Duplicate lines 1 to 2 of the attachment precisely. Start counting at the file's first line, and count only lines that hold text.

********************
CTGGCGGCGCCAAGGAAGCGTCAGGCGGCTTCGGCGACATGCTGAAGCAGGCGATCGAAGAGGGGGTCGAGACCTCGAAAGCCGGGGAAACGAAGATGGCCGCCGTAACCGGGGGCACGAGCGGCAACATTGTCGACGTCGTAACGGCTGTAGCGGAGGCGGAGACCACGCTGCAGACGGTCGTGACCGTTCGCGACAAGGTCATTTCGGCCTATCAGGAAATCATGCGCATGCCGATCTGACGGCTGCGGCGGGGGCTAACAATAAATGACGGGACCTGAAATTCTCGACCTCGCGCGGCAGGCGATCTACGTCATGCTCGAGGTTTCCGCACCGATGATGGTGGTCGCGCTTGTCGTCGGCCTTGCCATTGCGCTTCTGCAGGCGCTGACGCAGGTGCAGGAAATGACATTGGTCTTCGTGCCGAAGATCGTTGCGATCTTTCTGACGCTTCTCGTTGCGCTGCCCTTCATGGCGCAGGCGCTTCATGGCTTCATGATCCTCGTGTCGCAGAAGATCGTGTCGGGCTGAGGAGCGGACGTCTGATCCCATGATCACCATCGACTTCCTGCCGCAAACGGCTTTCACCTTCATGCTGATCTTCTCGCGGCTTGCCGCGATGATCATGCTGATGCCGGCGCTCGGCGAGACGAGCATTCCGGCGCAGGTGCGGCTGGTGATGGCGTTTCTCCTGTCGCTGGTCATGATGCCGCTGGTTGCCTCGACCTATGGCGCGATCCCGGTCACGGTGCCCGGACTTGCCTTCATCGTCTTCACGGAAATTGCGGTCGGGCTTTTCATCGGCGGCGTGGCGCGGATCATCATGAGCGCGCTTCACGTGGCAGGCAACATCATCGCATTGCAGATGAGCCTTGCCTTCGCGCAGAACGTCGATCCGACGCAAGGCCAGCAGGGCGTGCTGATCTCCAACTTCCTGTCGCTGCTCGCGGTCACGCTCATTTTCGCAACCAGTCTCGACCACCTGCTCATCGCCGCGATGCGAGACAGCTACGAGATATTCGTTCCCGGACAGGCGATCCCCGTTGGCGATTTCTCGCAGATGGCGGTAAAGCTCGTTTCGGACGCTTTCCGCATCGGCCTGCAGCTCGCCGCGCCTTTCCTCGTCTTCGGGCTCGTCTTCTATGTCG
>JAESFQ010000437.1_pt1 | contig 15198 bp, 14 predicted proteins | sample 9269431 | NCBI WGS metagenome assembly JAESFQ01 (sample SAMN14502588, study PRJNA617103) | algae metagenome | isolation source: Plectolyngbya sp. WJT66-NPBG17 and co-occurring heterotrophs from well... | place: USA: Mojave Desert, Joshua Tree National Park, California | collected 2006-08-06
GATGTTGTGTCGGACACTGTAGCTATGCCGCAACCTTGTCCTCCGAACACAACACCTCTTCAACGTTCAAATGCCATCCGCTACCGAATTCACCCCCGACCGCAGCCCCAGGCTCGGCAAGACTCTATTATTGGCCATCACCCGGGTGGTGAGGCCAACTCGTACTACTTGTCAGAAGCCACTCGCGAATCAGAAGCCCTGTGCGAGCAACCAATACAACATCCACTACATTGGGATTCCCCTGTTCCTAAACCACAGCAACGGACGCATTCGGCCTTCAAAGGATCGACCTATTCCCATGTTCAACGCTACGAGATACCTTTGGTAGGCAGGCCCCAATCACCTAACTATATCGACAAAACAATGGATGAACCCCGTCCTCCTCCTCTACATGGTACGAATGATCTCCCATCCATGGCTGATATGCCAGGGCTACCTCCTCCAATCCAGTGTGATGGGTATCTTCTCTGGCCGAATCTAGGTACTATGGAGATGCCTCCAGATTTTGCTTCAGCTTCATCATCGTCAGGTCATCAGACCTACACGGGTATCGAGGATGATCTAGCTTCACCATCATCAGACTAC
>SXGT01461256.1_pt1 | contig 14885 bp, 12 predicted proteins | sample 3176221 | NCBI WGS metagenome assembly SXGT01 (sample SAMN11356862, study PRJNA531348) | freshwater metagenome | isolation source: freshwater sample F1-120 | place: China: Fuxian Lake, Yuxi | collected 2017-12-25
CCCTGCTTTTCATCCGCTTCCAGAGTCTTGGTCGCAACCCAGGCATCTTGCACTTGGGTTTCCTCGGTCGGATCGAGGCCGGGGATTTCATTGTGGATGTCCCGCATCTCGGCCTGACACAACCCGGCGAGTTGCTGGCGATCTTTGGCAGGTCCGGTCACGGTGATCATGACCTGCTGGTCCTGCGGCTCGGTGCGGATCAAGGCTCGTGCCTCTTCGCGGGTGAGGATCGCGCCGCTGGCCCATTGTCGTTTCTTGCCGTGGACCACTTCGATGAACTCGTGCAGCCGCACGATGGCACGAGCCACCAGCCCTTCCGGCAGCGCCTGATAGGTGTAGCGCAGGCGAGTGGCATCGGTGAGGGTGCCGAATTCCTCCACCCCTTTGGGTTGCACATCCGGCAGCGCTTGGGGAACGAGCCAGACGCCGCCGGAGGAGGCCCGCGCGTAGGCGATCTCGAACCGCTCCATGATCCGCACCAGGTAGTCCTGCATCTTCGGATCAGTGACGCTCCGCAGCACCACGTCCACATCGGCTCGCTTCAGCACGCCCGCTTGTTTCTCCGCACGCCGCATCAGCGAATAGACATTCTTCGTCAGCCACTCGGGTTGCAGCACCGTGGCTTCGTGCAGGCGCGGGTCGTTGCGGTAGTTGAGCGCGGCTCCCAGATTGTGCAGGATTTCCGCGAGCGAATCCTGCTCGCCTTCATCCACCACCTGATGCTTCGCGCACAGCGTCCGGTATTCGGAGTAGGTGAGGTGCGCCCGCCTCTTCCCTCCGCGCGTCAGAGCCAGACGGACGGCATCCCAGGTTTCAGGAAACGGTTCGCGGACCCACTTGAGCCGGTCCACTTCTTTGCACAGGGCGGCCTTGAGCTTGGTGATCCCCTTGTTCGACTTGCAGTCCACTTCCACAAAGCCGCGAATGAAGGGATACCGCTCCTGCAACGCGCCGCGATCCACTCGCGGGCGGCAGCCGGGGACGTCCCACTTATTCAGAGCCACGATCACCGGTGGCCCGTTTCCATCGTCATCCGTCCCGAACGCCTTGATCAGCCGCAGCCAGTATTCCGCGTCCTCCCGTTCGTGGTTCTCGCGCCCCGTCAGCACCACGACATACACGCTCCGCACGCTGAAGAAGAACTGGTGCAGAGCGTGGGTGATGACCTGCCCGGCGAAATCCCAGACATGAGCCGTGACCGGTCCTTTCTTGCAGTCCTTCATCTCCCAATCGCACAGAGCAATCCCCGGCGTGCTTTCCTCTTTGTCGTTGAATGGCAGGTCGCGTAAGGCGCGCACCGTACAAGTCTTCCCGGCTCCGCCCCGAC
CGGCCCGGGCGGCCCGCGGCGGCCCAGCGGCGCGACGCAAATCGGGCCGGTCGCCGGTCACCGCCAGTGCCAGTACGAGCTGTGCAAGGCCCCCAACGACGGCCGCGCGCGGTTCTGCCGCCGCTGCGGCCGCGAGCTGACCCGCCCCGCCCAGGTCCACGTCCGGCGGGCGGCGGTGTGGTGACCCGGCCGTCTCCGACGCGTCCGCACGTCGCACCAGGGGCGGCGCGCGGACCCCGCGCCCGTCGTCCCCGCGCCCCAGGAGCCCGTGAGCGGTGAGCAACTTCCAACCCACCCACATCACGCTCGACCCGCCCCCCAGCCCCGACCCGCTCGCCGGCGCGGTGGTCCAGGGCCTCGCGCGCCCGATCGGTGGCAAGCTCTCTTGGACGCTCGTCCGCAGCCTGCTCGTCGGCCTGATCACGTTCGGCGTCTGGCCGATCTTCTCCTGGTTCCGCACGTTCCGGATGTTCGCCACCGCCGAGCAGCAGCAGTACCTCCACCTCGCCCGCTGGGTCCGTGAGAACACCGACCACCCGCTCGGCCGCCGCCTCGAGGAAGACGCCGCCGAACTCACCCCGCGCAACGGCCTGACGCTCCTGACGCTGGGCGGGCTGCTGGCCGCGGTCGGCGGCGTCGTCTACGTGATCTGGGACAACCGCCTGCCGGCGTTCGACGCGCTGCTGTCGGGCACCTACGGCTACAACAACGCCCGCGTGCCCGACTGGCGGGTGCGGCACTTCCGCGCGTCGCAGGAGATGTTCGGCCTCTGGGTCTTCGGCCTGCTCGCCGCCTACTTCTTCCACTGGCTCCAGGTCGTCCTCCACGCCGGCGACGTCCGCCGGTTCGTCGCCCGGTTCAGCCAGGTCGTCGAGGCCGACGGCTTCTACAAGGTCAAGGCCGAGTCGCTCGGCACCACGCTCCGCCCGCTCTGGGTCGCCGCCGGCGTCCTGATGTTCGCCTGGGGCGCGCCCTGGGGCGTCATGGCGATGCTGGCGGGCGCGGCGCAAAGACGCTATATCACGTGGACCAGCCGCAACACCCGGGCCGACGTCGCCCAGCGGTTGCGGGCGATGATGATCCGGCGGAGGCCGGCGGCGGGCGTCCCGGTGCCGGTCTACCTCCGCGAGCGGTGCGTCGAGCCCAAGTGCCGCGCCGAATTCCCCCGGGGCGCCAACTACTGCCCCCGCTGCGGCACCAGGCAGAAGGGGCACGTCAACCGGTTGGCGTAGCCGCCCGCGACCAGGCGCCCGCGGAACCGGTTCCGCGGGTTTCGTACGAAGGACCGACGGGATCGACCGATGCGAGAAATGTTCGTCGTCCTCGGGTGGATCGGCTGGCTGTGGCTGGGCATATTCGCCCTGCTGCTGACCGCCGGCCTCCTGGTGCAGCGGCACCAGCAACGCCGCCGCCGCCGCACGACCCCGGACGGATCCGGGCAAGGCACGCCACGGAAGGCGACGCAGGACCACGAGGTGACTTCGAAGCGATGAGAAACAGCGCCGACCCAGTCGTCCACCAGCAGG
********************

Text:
CTGGCGGCGCCAAGGAAGCGTCAGGCGGCTTCGGCGACATGCTGAAGCAGGCGATCGAAGAGGGGGTCGAGACCTCGAAAGCCGGGGAAACGAAGATGGCCGCCGTAACCGGGGGCACGAGCGGCAACATTGTCGACGTCGTAACGGCTGTAGCGGAGGCGGAGACCACGCTGCAGACGGTCGTGACCGTTCGCGACAAGGTCATTTCGGCCTATCAGGAAATCATGCGCATGCCGATCTGACGGCTGCGGCGGGGGCTAACAATAAATGACGGGACCTGAAATTCTCGACCTCGCGCGGCAGGCGATCTACGTCATGCTCGAGGTTTCCGCACCGATGATGGTGGTCGCGCTTGTCGTCGGCCTTGCCATTGCGCTTCTGCAGGCGCTGACGCAGGTGCAGGAAATGACATTGGTCTTCGTGCCGAAGATCGTTGCGATCTTTCTGACGCTTCTCGTTGCGCTGCCCTTCATGGCGCAGGCGCTTCATGGCTTCATGATCCTCGTGTCGCAGAAGATCGTGTCGGGCTGAGGAGCGGACGTCTGATCCCATGATCACCATCGACTTCCTGCCGCAAACGGCTTTCACCTTCATGCTGATCTTCTCGCGGCTTGCCGCGATGATCATGCTGATGCCGGCGCTCGGCGAGACGAGCATTCCGGCGCAGGTGCGGCTGGTGATGGCGTTTCTCCTGTCGCTGGTCATGATGCCGCTGGTTGCCTCGACCTATGGCGCGATCCCGGTCACGGTGCCCGGACTTGCCTTCATCGTCTTCACGGAAATTGCGGTCGGGCTTTTCATCGGCGGCGTGGCGCGGATCATCATGAGCGCGCTTCACGTGGCAGGCAACATCATCGCATTGCAGATGAGCCTTGCCTTCGCGCAGAACGTCGATCCGACGCAAGGCCAGCAGGGCGTGCTGATCTCCAACTTCCTGTCGCTGCTCGCGGTCACGCTCATTTTCGCAACCAGTCTCGACCACCTGCTCATCGCCGCGATGCGAGACAGCTACGAGATATTCGTTCCCGGACAGGCGATCCCCGTTGGCGATTTCTCGCAGATGGCGGTAAAGCTCGTTTCGGACGCTTTCCGCATCGGCCTGCAGCTCGCCGCGCCTTTCCTCGTCTTCGGGCTCGTCTTCTATGTCG
>JAESFQ010000437.1_pt1 | contig 15198 bp, 14 predicted proteins | sample 9269431 | NCBI WGS metagenome assembly JAESFQ01 (sample SAMN14502588, study PRJNA617103) | algae metagenome | isolation source: Plectolyngbya sp. WJT66-NPBG17 and co-occurring heterotrophs from well... | place: USA: Mojave Desert, Joshua Tree National Park, California | collected 2006-08-06